Extra patrols for July 4th holiday

Drunk drivers will be red, white and busted this Fourth of July because law enforcement officers from 156 agencies are putting extra officers out on the road starting tonight as part of a statewide drunk driving crackdown. The Drive Sober or Get Pulled Over effort runs through July 7 and is paid for with federal funds administered by the Michigan Office of Highway Safety Planning (OHSP).

Officers from local police departments, sheriff offices and Michigan State Police posts across the state will work stepped up drunk driving patrols during this popular summer holiday time period.

“Drunk driving is a serious offense with serious consequences.  The stepped-up patrols will be on the lookout for drunk drivers to ensure those drivers are off the road,” said Michael L. Prince, OHSP director.  “Make sure the only flashing lights you see this Fourth of July are fireworks. Plan ahead and designate a sober driver before you start drinking.”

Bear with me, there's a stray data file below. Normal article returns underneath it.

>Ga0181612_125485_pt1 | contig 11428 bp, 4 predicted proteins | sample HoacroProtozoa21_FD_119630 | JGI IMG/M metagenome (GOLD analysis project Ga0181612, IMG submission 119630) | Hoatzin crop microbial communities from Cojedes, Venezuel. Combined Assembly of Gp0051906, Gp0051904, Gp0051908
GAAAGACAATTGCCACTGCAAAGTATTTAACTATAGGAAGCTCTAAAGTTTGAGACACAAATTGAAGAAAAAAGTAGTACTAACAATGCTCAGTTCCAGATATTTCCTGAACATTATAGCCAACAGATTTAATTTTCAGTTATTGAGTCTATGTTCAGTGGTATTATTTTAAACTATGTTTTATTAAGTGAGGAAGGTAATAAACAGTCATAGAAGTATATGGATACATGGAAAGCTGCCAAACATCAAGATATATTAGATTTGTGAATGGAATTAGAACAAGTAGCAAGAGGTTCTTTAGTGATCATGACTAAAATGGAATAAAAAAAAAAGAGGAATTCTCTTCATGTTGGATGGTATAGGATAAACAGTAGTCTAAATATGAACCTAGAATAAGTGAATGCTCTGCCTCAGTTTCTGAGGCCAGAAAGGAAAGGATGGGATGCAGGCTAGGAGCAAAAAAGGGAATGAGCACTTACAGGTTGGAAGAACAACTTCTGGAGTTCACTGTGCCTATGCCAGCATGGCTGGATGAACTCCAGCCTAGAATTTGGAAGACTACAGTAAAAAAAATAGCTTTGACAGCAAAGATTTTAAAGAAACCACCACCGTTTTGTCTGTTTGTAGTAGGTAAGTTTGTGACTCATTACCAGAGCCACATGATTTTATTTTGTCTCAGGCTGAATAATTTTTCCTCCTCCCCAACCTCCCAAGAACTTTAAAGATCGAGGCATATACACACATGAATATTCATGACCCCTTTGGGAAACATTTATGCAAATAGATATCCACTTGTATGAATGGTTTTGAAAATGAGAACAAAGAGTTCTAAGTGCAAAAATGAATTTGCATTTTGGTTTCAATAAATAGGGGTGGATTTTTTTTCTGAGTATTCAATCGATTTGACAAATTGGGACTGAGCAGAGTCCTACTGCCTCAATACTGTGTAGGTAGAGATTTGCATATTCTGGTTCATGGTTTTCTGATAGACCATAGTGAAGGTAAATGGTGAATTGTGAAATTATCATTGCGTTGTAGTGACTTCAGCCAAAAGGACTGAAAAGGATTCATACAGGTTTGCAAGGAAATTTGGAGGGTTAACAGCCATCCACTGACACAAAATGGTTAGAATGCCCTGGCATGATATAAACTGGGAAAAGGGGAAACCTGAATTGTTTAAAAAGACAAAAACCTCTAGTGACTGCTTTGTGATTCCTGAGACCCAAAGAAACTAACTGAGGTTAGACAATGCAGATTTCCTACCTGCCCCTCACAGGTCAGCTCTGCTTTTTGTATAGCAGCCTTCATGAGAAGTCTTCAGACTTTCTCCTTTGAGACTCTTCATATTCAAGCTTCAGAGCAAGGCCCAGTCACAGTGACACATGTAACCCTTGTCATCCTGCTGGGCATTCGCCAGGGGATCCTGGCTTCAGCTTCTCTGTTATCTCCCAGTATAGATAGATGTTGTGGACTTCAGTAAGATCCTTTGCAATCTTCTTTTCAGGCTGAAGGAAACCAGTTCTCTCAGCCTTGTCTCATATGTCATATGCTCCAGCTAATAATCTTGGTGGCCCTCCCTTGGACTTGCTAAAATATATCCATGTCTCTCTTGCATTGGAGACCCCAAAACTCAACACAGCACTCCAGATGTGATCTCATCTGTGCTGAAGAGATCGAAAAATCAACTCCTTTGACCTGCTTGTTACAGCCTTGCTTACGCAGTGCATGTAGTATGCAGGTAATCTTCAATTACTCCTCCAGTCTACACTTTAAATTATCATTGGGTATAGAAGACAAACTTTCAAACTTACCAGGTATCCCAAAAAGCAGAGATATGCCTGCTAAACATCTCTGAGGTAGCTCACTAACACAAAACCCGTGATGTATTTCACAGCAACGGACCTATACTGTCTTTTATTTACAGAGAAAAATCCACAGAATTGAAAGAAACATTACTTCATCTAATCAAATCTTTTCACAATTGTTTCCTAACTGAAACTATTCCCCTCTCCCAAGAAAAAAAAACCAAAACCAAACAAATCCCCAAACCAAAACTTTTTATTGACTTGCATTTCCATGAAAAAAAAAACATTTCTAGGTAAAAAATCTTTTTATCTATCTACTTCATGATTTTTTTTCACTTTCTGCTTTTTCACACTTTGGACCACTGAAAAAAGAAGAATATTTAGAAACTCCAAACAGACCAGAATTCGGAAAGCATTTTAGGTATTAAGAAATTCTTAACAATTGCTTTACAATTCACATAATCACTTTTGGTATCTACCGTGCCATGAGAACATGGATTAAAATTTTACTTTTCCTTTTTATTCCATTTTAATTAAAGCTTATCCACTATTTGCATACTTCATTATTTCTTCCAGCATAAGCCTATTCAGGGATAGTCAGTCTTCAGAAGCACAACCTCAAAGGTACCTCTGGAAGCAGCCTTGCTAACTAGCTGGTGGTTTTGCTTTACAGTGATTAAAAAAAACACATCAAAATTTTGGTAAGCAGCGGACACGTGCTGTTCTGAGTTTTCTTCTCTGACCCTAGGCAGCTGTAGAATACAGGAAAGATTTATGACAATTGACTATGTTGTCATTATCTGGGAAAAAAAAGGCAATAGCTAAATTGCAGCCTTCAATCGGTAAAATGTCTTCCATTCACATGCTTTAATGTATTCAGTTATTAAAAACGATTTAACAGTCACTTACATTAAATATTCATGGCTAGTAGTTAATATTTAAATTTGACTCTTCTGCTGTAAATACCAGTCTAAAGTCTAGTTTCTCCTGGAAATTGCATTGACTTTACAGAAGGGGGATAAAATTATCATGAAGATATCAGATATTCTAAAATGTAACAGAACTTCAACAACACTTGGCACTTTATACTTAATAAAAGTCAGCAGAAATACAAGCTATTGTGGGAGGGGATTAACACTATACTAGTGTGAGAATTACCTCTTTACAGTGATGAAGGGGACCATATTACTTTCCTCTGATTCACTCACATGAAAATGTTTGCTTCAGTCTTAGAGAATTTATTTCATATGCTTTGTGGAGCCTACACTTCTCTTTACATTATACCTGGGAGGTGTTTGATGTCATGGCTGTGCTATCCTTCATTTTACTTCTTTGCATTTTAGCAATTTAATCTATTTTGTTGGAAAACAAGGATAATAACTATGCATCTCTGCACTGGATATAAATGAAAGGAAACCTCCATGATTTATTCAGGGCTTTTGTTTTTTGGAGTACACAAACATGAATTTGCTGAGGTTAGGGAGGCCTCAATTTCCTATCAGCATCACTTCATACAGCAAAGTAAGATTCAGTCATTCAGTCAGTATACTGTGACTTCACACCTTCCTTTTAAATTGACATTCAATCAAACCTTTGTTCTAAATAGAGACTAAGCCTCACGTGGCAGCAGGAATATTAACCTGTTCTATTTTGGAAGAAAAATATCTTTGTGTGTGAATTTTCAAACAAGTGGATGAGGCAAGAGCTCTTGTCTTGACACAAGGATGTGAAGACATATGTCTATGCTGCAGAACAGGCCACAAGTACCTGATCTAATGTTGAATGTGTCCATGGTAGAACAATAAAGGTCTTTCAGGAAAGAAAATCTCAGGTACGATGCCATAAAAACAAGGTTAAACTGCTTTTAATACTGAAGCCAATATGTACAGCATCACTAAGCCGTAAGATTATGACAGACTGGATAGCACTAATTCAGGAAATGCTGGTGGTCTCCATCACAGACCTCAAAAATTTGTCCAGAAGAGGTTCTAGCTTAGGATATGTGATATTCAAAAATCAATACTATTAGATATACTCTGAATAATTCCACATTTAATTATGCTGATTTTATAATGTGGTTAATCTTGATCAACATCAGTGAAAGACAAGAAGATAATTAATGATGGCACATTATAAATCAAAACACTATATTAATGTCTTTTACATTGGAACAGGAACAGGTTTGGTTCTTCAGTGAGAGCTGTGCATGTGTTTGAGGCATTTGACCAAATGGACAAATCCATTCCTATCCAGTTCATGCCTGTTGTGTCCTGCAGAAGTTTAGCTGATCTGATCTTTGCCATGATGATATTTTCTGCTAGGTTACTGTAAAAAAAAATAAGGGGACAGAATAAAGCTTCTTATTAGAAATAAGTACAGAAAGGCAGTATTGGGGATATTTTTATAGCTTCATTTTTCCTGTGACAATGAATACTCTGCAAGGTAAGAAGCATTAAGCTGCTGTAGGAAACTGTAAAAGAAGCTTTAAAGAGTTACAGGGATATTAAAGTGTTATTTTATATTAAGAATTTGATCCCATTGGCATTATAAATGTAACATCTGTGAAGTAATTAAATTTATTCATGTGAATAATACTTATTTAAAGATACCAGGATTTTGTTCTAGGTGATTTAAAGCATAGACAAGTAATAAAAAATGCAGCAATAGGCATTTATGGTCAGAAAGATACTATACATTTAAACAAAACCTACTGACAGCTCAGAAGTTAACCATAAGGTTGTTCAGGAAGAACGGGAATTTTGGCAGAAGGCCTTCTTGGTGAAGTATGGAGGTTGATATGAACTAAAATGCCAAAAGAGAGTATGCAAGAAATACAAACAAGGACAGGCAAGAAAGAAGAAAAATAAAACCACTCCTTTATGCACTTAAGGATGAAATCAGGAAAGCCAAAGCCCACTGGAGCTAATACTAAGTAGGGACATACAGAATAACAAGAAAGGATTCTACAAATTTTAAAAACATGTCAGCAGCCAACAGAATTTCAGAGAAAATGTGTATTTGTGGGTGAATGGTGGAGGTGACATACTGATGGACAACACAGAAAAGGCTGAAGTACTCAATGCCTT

During the 2012 July Fourth holiday period, four people were killed in four traffic crashes. Although none of the crashes involved alcohol, alcohol-related traffic deaths and serious injuries increase during the summer months, with July and August being the highest.  During a five-year period (2008-2012), alcohol involvement resulted in 743 deaths and incapacitating injuries during the month of July and 753 deaths and serious injuries during the month of August.  A second statewide drunk driving crackdown is slated Aug. 16-Sept. 2.

Agencies in the following 26 counties will have extra officers out cracking down on drunk drivers during the Drive Sober or Get Pulled Over campaign:  Allegan, Berrien, Calhoun, Chippewa, Delta, Eaton, Genesee, Grand Traverse, Houghton, Ingham, Jackson, Kalamazoo, Kent, Livingston, Macomb, Marquette, Monroe, Muskegon, Oakland, Ogemaw, Ottawa, Saginaw, St. Clair, Van Buren, Washtenaw and Wayne.

In Michigan, it is illegal to drive with a blood alcohol content (BAC) of .08 or higher, although motorists can be arrested at any BAC level if an officer feels they are impaired.  Under the state’s high BAC law, motorists face enhanced penalties if a first-time arrest is for a .17 BAC or higher.

Overtime drunk driving enforcement is part of Michigan’s Strategic Highway Safety Plan signed by Gov. Rick Snyder in February 2013.